Up until a week ago beating Pep Guardiola’s Bayern Munich seemed just about impossible. Other than the loss to Manchester City in an inconsequential game in the Champions League group stage Bayern had been undefeated under Guardiola going back to July.
Fast forward a week and Bayern find themselves in their poorest run of form in over three years. The draws against Hoffenheim and Manchester United followed by their loss to Augsburg means Bayern have failed to win three consecutive competitive games for the first time since 2011, then under Louis van Gaal.
Their 53-match unbeaten run in the Bundesliga has also come to an end as have 63 consecutive games in which Bayern have scored. While both streaks could not have gone on forever the manner in which they ended was quite worrying.
Pure and simple, Bayern actually look vulnerable and beatable for the first time this season, which means Manchester United are facing the defending champions at the perfect time in their second leg quarterfinal match this week.
Of course, it should be said that Bayern securing the title early has played some part in their last two league results. That said, Guardiola was adamant about seeing out the remainder of the league in strong fashion, and Bayern wanted to maintain their unbeaten record.
Yet a sense of complacency perhaps, along with a visible drop in performance, has crept up that resulted in arguably the three most disappointing performances of the season all in a span of eight days and ahead of their most important game this season
Last week’s 3-3 draw against Hoffenheim was the first time Bayern conceded three goals in a league match this season. In fact, it was a series of firsts for the record champions. It was the first time they dropped points at home this season and also the first time they dropped points in a league game after leading by two goals. It was also the first time they conceded three goals at home since 2011.
The list of first goes on and on. The point is Bayern looked like a shadow of themselves, and even with several first-choice players out there they had a difficult time keeping up with Hoffenheim.
Sure enough, Bayern started slower than usual against Hoffenheim. But they also finished poorly. There was a lack of pace in their game and they seemed overwhelmed by Hoffenheim’s pressure. They allowed a season-high 20 shots on goal in that game, also the first time their opponent created more chances than them.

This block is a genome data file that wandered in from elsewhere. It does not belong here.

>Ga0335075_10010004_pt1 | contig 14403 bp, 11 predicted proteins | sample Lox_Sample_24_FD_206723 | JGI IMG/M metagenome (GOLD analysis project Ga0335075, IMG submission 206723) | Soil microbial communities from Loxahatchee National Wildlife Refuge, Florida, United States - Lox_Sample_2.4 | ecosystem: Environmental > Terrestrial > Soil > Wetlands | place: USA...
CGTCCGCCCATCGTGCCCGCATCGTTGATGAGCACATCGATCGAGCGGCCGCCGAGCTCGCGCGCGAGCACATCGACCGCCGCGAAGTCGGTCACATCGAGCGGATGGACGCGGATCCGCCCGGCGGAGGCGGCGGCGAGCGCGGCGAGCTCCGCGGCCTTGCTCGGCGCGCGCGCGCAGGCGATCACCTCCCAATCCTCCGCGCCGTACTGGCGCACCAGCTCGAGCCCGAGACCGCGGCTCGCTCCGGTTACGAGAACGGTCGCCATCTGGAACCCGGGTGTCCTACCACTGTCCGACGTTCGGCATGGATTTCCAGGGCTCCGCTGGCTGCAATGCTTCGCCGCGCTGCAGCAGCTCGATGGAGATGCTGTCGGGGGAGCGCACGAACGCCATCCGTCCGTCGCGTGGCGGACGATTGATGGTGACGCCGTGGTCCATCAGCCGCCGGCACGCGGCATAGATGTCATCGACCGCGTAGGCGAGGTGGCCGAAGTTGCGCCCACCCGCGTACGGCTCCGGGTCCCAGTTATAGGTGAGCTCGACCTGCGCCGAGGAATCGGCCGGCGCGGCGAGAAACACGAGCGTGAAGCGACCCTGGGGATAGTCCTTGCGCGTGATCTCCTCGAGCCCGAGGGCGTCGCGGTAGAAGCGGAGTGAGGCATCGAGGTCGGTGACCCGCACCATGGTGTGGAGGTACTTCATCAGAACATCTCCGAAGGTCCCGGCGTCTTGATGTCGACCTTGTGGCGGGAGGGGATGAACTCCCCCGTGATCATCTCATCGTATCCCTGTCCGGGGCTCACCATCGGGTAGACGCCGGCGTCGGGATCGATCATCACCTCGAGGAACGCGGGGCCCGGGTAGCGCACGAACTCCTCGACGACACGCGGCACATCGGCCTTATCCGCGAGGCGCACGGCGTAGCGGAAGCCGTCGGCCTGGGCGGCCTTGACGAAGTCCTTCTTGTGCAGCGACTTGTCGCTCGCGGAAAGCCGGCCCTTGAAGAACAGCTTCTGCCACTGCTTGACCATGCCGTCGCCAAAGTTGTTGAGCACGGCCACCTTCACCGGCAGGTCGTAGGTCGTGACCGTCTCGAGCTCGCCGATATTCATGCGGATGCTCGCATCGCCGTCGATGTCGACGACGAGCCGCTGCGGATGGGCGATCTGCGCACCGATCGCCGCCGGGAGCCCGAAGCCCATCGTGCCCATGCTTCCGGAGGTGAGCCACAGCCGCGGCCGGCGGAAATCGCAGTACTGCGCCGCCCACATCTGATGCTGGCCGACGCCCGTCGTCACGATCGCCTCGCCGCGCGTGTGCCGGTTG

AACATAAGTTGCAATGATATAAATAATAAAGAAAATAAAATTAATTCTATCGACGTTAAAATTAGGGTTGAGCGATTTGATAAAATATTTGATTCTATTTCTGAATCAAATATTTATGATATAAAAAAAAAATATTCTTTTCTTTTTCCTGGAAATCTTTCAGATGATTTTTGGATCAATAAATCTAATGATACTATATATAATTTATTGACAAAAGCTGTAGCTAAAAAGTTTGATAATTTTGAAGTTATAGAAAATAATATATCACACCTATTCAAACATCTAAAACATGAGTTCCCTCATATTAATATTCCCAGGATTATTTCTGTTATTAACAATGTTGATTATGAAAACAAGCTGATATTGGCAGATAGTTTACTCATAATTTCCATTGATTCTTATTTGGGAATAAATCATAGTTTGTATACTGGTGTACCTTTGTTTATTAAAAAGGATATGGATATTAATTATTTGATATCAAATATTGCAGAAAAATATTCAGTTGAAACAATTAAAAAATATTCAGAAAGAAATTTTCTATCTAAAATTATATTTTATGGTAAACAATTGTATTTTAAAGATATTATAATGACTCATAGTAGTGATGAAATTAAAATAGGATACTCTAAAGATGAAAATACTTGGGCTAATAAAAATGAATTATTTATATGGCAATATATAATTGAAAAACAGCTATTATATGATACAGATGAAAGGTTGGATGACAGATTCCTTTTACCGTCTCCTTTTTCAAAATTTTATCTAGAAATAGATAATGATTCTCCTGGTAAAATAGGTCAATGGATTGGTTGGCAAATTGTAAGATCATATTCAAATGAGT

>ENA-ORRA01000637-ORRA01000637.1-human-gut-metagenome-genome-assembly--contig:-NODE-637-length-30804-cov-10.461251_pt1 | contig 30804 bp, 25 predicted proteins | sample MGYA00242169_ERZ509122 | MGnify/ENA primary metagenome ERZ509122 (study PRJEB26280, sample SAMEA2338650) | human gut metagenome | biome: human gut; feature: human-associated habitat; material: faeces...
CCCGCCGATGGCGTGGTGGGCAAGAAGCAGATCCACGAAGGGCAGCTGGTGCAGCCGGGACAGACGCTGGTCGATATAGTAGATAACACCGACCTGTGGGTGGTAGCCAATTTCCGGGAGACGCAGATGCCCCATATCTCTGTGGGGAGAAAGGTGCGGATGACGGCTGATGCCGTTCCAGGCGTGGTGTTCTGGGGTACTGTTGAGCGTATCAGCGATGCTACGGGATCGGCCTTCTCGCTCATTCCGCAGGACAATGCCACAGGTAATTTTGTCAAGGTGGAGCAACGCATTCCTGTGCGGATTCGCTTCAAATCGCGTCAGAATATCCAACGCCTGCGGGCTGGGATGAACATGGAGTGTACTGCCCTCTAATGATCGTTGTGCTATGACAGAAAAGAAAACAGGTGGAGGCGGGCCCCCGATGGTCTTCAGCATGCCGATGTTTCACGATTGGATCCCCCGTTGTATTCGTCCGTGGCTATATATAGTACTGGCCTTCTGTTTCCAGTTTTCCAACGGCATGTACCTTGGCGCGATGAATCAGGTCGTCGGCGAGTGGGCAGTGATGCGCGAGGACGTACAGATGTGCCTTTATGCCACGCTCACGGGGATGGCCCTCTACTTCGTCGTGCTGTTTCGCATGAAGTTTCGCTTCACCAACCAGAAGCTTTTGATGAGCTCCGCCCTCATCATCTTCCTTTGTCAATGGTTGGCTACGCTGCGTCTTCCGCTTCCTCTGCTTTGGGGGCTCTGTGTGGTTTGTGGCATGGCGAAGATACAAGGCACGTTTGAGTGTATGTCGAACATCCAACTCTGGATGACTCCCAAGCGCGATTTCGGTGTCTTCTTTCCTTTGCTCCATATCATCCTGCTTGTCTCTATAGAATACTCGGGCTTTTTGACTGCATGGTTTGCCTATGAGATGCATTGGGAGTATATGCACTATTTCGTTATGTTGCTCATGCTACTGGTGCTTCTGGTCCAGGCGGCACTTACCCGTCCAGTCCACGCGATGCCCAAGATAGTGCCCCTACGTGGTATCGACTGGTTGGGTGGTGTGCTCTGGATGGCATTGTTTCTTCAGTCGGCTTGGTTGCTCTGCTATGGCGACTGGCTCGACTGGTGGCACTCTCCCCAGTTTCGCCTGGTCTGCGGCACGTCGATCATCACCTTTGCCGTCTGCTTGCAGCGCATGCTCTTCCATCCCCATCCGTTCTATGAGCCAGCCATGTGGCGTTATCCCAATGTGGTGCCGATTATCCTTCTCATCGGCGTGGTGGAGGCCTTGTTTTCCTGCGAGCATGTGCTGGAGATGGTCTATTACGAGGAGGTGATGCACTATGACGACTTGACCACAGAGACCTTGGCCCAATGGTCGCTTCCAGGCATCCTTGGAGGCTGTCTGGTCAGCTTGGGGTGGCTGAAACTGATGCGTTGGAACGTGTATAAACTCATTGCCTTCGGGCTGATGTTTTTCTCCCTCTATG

Similarly, Bayern struggled to deal with the pressure exerted by Augsburg this weekend. Usually so comfortable in control Bayern were too casual in possession, and the defense caved under that pressure too easily at times.
These two games indicate that without Bayern’s tight control in midfield, they make themselves extremely vulnerable to turnovers. Just as Manchester United did last week by bypassing their midfield and running at the two center-backs, Augsburg and Hoffenheim exposed the sometimes slow Bayern backline.
Guardiola started three inexperienced young players against Augsburg, but like the Hoffenheim game, the overall shape and comfort in possession was lacking. They mustered just one chance in the first half, and Guardiola had to make changes an hour into the game to try and restore some semblance of order.
Against United Guardiola will be without the influential Bastian Schweinsteiger, Thiago and the versatile Javi Martinez, all of whom are crucial in maintaining Bayern’s possession game. Toni Kroos and Philipp Lahm will start in midfield for Bayern and there lies United’s biggest opportunity to exploit Bayern.
One of Thomas Muller or Mario Gotze will start ahead of them, and because both usually play a more advanced attacking role, United could do to Bayern what both Hoffenheim and Augsburg did.
Instead of going direct with long balls over the top and counter attacks, Moyes should try to match Bayern in midfield. Or in this case, potentially outmatch them in midfield. It does not necessarily have to mean United outpossess Bayern, but the opportunity is there to choke them enough and cut off the supply to their attackers.
Bayern relied very heavily on Arjen Robben and Franck Ribery to create most of their chances in the first leg because Schweinsteiger and Kroos did not get involved enough in attacks in the final third. And that was with three central midfielders.
If United cut off the supply to Ribery and Robben and put enough pressure on Kroos and Lahm in midfield they could disrupt Bayern’s game entirely. Guardiola may very well have his own game plan for this game with all the absences, but the opportunity to upset Bayern is very much there for the taking.
Follow Cristian on twitter @cnyari
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